Light rain early...then remaining cloudy with showers and windy conditions developing in the afternoon. High 19C. Winds SW at 30 to 50 km/h. Chance of rain 70%.
Partly cloudy. Windy. Low 13C. Winds S at 30 to 50 km/h.
Sunshine and clouds mixed. High 18C. Winds SSE at 15 to 30 km/h.
Partly cloudy skies. Low 12C. Winds SE at 10 to 15 km/h.
Some clouds in the morning will give way to mainly sunny skies for the afternoon. High 19C. Winds ESE at 15 to 30 km/h.
A few clouds overnight. Low 14C. Winds E at 15 to 25 km/h.
Mostly sunny and windy. High 21C. Winds E at 30 to 50 km/h.
Mostly clear. Low 14C. Winds SE at 15 to 30 km/h.
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Visible ISS Passes (Suiderstrand)
Visible Iridium Passes (Suiderstrand)
November 5, 6 - Taurids Meteor Shower The Taurids is a long-running minor meteor shower producing only about 5-10 meteors per hour. It is unusual in that it consists of two separate streams. The first is produced by dust grains left behind by Asteroid 2004 TG10. The second stream is produced by debris left behind by Comet 2P Encke. The shower runs annually from September 7 to December 10. It peaks this year on the the night of November 5. The thin crescent moon will set early in the evening leaving dark skies for viewing. Best viewing will be just after midnight from a dark location far away from city lights. Meteors will radiate from the constellation Taurus, but can appear anywhere in the sky.
November 6 - Mercury at Greatest Eastern Elongation The planet Mercury reaches greatest eastern elongation of 23.3 degrees from the Sun. This is the best time to view Mercury since it will be at its highest point above the horizon in the evening sky. Look for the planet low in the western sky just after sunset.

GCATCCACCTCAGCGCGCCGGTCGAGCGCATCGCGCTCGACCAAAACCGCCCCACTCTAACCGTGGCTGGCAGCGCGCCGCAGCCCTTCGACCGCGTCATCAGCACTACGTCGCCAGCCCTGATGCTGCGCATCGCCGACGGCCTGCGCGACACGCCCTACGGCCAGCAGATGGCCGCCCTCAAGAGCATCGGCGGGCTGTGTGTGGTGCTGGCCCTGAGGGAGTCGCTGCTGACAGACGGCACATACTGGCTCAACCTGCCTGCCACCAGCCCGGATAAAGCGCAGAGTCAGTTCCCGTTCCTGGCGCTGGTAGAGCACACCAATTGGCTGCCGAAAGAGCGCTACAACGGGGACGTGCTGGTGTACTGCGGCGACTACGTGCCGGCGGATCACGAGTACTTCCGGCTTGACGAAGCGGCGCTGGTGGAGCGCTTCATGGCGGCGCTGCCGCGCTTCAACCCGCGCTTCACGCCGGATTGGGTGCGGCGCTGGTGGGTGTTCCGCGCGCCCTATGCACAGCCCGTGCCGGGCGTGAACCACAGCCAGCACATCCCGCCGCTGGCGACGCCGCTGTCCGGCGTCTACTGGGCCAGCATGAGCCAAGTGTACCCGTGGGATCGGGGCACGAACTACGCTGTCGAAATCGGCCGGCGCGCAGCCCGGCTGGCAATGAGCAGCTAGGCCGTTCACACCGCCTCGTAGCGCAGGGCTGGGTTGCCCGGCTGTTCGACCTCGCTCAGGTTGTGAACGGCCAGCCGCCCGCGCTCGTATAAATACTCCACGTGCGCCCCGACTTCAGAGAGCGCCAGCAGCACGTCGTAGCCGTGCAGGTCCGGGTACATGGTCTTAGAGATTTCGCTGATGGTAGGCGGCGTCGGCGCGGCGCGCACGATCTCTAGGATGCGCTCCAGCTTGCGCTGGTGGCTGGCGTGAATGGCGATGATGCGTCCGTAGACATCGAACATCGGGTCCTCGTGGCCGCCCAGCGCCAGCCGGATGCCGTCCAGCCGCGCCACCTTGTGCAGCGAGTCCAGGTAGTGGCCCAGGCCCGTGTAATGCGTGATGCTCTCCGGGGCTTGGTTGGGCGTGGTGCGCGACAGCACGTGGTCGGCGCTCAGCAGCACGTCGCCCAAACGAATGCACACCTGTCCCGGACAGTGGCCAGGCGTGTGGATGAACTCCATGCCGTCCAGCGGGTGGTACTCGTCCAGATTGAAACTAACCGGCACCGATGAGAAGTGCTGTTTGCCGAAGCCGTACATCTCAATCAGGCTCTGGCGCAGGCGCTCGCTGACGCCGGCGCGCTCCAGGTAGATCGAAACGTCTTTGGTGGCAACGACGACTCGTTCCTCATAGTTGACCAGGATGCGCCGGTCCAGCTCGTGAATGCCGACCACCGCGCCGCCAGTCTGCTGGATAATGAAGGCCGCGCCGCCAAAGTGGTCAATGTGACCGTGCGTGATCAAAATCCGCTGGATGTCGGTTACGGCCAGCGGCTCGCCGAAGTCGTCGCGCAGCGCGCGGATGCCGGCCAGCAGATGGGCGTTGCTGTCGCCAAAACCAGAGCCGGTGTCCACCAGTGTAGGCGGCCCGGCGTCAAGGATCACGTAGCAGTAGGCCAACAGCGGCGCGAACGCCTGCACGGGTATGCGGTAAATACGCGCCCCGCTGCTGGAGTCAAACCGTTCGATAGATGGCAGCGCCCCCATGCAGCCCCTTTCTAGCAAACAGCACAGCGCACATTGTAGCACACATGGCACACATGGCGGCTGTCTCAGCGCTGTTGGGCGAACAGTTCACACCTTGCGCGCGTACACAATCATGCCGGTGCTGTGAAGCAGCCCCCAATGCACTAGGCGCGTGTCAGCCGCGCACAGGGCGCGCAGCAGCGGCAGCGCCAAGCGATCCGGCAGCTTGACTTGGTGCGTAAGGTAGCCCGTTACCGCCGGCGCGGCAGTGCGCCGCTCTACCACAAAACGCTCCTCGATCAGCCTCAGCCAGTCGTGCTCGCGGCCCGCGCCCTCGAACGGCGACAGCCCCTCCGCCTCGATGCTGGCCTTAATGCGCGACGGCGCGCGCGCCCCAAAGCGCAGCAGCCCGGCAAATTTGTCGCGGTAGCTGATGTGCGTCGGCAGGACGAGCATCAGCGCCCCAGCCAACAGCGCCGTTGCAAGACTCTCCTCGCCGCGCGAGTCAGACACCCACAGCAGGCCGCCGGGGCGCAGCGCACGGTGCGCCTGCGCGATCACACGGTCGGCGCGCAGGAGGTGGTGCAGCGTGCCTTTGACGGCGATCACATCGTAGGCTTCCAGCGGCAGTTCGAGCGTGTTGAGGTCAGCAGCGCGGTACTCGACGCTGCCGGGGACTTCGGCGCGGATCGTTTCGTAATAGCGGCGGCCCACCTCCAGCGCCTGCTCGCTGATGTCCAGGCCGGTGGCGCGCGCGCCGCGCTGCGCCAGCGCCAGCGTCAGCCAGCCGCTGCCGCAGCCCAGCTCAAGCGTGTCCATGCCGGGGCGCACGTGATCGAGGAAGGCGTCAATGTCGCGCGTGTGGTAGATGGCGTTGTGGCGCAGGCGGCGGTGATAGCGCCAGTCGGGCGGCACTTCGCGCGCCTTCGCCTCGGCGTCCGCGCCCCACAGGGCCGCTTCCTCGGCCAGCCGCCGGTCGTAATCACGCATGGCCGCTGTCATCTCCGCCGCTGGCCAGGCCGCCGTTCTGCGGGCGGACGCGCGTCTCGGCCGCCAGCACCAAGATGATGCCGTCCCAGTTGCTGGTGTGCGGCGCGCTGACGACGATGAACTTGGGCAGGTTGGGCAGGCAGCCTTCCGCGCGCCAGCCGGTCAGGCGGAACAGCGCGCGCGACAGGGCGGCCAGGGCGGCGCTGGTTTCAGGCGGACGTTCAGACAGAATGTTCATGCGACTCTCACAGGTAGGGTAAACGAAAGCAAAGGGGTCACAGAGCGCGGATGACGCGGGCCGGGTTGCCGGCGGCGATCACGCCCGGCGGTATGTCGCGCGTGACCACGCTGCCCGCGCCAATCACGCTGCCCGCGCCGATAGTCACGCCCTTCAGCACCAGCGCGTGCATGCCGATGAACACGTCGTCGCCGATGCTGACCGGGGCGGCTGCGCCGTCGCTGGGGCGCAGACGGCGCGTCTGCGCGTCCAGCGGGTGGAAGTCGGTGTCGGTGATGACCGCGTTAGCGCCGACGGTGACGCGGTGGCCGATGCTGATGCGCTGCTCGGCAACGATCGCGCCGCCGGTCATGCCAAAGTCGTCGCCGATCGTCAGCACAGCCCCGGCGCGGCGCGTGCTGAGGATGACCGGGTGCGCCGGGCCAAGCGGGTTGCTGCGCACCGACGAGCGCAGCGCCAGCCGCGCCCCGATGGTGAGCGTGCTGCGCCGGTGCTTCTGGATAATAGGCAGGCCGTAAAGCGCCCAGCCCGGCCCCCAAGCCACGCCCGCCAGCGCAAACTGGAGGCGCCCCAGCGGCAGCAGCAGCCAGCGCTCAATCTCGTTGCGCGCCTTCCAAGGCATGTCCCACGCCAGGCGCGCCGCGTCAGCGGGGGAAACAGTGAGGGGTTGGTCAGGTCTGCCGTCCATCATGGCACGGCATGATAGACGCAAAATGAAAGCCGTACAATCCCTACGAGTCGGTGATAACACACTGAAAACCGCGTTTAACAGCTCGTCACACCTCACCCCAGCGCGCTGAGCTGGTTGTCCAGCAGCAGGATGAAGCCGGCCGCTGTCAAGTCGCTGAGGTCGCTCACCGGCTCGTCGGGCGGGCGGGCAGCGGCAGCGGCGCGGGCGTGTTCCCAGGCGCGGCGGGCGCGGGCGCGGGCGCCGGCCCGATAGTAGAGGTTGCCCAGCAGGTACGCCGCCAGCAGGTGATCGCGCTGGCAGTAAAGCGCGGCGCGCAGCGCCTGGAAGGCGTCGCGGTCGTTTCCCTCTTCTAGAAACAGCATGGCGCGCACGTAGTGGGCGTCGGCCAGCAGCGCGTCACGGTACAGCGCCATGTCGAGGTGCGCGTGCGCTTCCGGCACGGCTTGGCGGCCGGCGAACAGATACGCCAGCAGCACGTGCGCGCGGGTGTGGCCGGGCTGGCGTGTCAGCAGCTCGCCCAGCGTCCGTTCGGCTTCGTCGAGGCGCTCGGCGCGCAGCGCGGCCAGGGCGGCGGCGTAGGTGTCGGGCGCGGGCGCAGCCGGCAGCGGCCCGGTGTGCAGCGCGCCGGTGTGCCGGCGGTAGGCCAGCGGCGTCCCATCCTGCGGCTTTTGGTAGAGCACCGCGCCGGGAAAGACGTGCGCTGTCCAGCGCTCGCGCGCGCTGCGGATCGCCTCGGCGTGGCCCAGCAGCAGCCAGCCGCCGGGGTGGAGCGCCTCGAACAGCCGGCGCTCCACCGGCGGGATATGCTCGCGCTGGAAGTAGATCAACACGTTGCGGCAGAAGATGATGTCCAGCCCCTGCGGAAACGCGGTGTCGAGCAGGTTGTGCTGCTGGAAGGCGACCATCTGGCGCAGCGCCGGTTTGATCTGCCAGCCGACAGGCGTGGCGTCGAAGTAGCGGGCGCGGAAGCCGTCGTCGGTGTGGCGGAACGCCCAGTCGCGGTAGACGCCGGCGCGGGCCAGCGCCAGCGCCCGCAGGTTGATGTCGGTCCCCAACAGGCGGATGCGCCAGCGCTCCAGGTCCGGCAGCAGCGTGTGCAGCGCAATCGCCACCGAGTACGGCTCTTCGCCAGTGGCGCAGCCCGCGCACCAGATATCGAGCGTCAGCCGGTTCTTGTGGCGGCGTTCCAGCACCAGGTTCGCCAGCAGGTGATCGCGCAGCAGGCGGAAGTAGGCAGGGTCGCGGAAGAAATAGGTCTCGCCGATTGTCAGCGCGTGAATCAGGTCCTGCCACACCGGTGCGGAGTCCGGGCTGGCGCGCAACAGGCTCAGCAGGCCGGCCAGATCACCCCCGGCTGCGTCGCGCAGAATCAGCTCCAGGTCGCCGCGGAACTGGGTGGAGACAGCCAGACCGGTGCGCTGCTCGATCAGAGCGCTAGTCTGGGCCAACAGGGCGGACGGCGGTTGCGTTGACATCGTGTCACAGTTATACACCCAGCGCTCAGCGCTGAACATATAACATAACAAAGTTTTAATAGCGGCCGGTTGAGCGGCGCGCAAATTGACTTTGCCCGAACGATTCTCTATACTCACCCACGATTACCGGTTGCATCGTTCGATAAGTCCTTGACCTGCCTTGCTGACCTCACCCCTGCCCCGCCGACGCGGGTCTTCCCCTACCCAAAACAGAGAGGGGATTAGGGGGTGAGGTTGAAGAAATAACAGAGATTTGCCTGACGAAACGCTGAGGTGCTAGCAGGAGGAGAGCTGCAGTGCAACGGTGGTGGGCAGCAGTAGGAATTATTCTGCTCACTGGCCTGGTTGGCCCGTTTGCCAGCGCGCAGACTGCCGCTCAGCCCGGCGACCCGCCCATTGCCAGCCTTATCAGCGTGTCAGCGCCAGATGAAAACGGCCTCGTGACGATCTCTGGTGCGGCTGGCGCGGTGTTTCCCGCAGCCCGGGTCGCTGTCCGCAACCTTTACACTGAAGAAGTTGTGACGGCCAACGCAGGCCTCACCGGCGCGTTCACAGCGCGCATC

November 7 - New Moon The Moon will located on the same side of the Earth as the Sun and will not be visible in the night sky. This phase occurs at 16:02 UTC. This is the best time of the month to observe faint objects such as galaxies and star clusters because there is no moonlight to interfere.
November 17, 18 - Leonids Meteor Shower The Leonids is an average shower, producing up to 15 meteors per hour at its peak. This shower is unique in that it has a cyclonic peak about every 33 years where hundreds of meteors per hour can be seen. That last of these occurred in 2001. The Leonids is produced by dust grains left behind by comet Tempel-Tuttle, which was discovered in 1865. The shower runs annually from November 6-30. It peaks this year on the night of the 17th and morning of the 18th. The waxing gibbous moon will set shortly after midnight leaving fairly dark skies for what could be a good early morning show. Best viewing will be from a dark location after midnight. Meteors will radiate from the constellation Leo, but can appear anywhere in the sky.
November 23 - Full Moon The Moon will be located on the opposite side of the Earth as the Sun and its face will be will be fully illuminated. This phase occurs at 05:40 UTC. This full moon was known by early Native American tribes as the Full Beaver Moon because this was the time of year to set the beaver traps before the swamps and rivers froze. It has also been known as the Frosty Moon and the Hunter's Moon.
A hammer sometimes misses its mark - a bouquet never.